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Food Fair Grows in Importance as Economy Sags

June 23, 2008 — Sunday was the day to see and be seen as folks from St. John, St. Thomas and points far away came together for the annual Food Fair in Cruz Bay Park, St. John.
"It's a fun time to see people," St. John resident Brion Morrisette said.
This year's food fair honored Yolanda Morton, a longtime contributor to the St. John cultural scene. Morton, who wore a red and blue plaid dress trimmed in lace and a matching head tie, suggested that everyone follow suit for next year's Food Fair.
"I'd like to see everybody in cultural wear," she said.
Agriculture Commissioner Louis Petersen Jr. said there could be no such thing as culture without agriculture. He suggested that with the economy in trouble and food and gas prices rising at an unprecedented rate, residents should grow food at home.
"Stop being passive and be active," he said.
Petersen provided an update on the Agriculture Department's efforts to develop four acres in Coral Bay for farming. Work is almost done on a greenhouse, and he said money has been appropriated to fence in the area to keep out roaming livestock and donkeys.
The department will soon install water tanks to hold 8,000 to 10,000 gallons of water.
Petersen, who at last year's Food Fair spoke about efforts to develop beekeeping on St. John, showed off bottles of grown-in-St. John honey carrying the department's Virgin Fresh label.
The afternoon also saw the crowning of Miss St. John Razzilee Oquendo and St. John Princess Ja'Leah Stephens.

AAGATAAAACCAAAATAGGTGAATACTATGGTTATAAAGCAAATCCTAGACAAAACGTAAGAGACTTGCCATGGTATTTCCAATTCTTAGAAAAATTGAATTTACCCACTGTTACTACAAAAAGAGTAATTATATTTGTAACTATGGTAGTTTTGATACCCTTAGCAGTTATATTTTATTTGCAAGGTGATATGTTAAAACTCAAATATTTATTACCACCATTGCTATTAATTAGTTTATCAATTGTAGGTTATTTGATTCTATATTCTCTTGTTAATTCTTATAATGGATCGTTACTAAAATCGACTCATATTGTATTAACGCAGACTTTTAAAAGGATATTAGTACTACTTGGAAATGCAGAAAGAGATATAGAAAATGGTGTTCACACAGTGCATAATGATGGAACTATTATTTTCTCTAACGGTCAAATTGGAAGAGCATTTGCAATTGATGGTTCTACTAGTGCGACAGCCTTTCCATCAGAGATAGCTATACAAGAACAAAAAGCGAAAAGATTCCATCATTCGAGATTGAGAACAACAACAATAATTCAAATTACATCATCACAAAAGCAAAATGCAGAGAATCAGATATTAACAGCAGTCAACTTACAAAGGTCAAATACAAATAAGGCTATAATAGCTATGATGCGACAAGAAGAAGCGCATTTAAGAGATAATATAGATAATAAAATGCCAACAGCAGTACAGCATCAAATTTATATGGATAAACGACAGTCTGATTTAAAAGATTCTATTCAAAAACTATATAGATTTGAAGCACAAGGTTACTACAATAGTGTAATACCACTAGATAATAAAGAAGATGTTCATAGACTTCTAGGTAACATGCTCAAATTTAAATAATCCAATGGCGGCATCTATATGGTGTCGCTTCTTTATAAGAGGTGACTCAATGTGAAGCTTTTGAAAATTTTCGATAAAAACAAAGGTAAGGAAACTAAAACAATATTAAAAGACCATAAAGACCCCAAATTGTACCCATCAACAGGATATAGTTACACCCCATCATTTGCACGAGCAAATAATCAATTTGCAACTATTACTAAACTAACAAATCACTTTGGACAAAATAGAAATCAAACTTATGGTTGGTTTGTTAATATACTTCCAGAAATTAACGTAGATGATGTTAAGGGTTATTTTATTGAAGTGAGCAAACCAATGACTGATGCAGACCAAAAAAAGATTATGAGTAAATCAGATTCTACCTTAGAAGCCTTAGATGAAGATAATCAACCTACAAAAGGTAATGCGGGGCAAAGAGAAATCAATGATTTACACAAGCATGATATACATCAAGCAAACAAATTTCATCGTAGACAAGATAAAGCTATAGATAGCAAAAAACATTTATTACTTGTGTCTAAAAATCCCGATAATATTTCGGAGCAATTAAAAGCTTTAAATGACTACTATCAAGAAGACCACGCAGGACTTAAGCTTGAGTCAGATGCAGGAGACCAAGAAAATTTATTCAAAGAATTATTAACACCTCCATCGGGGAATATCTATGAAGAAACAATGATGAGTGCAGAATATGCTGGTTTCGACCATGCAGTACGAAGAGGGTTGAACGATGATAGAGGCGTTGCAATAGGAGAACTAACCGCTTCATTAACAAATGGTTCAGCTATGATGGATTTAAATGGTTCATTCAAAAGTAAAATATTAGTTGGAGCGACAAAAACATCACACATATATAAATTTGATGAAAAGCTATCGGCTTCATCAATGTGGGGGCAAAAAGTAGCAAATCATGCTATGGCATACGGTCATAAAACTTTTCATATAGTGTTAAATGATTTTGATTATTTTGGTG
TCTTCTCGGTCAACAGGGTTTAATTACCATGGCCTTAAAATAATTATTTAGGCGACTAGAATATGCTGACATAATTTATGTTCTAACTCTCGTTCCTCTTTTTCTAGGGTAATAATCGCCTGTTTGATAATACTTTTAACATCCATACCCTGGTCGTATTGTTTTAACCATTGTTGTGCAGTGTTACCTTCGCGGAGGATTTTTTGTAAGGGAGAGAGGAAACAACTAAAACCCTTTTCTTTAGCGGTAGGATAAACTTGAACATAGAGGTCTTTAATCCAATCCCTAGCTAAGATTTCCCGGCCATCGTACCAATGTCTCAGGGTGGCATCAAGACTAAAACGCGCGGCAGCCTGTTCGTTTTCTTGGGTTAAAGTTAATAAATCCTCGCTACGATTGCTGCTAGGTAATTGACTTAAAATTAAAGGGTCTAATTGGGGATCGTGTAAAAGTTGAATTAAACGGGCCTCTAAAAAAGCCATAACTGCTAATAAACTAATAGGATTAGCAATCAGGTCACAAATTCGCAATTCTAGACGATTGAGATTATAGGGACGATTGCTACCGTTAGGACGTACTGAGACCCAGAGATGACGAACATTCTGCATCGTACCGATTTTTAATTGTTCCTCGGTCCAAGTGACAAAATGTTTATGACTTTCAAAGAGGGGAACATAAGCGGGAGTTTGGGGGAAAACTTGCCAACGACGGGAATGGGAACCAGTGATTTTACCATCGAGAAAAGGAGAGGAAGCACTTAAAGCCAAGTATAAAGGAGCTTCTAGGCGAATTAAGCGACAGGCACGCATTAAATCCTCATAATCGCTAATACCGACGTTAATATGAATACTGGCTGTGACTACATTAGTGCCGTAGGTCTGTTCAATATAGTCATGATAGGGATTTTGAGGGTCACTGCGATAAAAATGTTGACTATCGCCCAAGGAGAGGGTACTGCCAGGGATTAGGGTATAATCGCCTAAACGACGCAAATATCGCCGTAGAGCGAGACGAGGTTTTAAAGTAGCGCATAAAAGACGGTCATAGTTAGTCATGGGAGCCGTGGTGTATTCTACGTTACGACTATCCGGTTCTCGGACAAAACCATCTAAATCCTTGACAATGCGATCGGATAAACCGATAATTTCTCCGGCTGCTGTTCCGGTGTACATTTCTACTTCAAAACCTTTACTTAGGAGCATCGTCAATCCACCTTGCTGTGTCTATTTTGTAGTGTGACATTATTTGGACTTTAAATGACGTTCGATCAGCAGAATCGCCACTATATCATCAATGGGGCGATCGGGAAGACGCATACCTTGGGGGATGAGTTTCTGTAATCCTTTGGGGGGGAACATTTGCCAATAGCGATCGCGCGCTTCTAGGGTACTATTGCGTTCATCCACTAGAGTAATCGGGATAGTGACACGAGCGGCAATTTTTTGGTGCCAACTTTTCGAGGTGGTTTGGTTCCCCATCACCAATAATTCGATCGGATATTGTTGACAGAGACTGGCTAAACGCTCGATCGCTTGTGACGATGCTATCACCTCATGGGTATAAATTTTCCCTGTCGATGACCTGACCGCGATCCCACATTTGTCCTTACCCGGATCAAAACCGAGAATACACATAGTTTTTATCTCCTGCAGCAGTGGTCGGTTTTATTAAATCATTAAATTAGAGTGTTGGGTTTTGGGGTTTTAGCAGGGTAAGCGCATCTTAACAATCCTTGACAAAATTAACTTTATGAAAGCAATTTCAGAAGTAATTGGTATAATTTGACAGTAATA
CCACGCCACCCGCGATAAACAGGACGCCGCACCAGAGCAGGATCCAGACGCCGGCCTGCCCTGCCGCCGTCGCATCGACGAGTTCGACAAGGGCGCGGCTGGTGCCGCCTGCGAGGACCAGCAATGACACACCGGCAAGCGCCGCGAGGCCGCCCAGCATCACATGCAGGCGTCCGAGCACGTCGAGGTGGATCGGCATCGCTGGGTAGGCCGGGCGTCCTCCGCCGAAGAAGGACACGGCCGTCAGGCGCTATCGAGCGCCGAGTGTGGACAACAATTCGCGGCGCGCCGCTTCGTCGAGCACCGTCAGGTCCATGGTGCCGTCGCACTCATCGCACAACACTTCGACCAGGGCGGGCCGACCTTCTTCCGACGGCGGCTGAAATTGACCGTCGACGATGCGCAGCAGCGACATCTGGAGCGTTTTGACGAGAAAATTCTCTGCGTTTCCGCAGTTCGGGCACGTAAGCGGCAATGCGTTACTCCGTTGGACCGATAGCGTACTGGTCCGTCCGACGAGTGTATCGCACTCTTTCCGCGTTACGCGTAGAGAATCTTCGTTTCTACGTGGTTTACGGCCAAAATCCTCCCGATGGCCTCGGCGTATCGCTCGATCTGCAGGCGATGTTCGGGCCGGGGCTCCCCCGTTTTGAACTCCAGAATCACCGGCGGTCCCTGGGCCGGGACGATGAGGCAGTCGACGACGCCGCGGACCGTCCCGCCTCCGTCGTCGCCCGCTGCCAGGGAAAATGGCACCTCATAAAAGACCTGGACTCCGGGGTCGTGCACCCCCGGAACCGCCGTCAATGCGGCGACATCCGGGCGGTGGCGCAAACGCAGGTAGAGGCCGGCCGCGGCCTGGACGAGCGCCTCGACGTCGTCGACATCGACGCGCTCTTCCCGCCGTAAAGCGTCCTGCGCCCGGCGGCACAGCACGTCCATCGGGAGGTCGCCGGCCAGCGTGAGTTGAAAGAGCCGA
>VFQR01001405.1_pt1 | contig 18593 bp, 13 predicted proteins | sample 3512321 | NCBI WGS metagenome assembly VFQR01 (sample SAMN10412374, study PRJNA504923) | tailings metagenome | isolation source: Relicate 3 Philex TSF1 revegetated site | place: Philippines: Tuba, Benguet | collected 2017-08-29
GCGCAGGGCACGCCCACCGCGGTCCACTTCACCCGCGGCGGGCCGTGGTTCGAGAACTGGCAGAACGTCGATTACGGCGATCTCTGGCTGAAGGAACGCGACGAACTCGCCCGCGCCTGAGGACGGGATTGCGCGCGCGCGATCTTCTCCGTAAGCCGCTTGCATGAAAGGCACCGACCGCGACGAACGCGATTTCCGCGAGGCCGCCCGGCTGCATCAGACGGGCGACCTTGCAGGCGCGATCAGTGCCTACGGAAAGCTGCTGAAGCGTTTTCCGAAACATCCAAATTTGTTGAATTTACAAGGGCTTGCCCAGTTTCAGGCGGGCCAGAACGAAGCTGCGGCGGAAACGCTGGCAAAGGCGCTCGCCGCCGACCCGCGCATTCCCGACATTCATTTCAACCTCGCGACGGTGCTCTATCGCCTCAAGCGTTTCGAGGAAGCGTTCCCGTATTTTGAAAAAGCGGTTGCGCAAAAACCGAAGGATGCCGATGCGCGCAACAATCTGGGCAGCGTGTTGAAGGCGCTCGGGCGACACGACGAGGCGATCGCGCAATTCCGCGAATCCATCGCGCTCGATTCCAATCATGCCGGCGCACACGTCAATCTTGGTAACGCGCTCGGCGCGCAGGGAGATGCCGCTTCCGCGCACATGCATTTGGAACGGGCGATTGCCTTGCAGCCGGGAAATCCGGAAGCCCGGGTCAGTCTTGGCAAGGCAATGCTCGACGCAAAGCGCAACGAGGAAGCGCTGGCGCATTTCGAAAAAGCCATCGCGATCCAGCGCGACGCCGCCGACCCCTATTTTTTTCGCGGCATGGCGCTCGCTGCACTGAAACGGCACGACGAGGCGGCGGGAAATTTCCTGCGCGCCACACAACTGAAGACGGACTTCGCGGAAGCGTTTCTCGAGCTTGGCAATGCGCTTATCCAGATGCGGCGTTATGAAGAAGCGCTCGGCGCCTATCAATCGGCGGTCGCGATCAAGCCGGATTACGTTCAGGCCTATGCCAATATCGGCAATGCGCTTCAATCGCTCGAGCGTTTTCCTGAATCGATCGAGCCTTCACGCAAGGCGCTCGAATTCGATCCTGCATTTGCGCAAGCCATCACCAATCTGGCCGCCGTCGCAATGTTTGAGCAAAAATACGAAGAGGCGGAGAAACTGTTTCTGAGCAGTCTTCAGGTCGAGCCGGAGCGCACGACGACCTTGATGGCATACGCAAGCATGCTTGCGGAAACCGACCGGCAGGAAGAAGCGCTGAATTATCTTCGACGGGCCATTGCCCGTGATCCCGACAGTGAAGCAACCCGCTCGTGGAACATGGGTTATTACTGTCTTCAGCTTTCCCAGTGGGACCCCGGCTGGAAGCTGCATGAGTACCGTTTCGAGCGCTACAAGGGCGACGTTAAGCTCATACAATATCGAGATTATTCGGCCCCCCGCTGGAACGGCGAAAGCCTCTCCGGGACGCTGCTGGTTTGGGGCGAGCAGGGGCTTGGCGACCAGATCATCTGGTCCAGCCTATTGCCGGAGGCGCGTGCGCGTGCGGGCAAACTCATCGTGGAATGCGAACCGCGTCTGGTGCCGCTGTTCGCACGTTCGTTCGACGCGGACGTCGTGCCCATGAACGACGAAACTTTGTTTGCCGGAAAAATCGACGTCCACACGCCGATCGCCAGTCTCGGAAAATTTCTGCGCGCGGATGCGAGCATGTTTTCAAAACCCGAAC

Lt. Gov. Gregory Francis was on hand to offer words of welcome and some sage advice.
"If you see someone less fortunate, take a few extra dollars to buy them a plate of food," Francis said.
The food vendors along the waterfront were busy dishing up plates of whelks, lobster, conch, oxtail, and more to hungry fair-goers.
John DiRoma and his family from Meriden, Conn., were on St. Thomas for the wedding of his son. He had sampled beef and conch pates and gave them the thumbs-up.
The craft vendors gave mixed reports with some indicating business was good and others not selling much.
St. John artist Lisa Etre had a table set up to sell her prints and other works. She said that since she needed some extra cash to send her son C.J. to camp at Yellowstone National Park, she'd see how well she could do.
"It's hot, but it's fun," she said, echoing the comments of many others.
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